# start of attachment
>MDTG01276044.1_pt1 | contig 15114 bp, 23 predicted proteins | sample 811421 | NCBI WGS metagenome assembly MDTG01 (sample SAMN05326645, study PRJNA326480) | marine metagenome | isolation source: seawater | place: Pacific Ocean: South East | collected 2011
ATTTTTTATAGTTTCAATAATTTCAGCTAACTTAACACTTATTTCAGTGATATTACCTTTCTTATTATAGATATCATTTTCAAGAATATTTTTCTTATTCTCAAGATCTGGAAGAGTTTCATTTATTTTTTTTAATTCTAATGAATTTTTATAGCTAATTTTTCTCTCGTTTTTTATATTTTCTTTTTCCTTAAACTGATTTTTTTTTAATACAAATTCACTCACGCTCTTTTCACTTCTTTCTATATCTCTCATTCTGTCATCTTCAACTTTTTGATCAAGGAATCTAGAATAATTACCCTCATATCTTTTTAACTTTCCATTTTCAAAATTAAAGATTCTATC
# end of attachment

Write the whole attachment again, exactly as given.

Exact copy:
>MDTG01276044.1_pt1 | contig 15114 bp, 23 predicted proteins | sample 811421 | NCBI WGS metagenome assembly MDTG01 (sample SAMN05326645, study PRJNA326480) | marine metagenome | isolation source: seawater | place: Pacific Ocean: South East | collected 2011
ATTTTTTATAGTTTCAATAATTTCAGCTAACTTAACACTTATTTCAGTGATATTACCTTTCTTATTATAGATATCATTTTCAAGAATATTTTTCTTATTCTCAAGATCTGGAAGAGTTTCATTTATTTTTTTTAATTCTAATGAATTTTTATAGCTAATTTTTCTCTCGTTTTTTATATTTTCTTTTTCCTTAAACTGATTTTTTTTTAATACAAATTCACTCACGCTCTTTTCACTTCTTTCTATATCTCTCATTCTGTCATCTTCAACTTTTTGATCAAGGAATCTAGAATAATTACCCTCATATCTTTTTAACTTTCCATTTTCAAAATTAAAGATTCTATC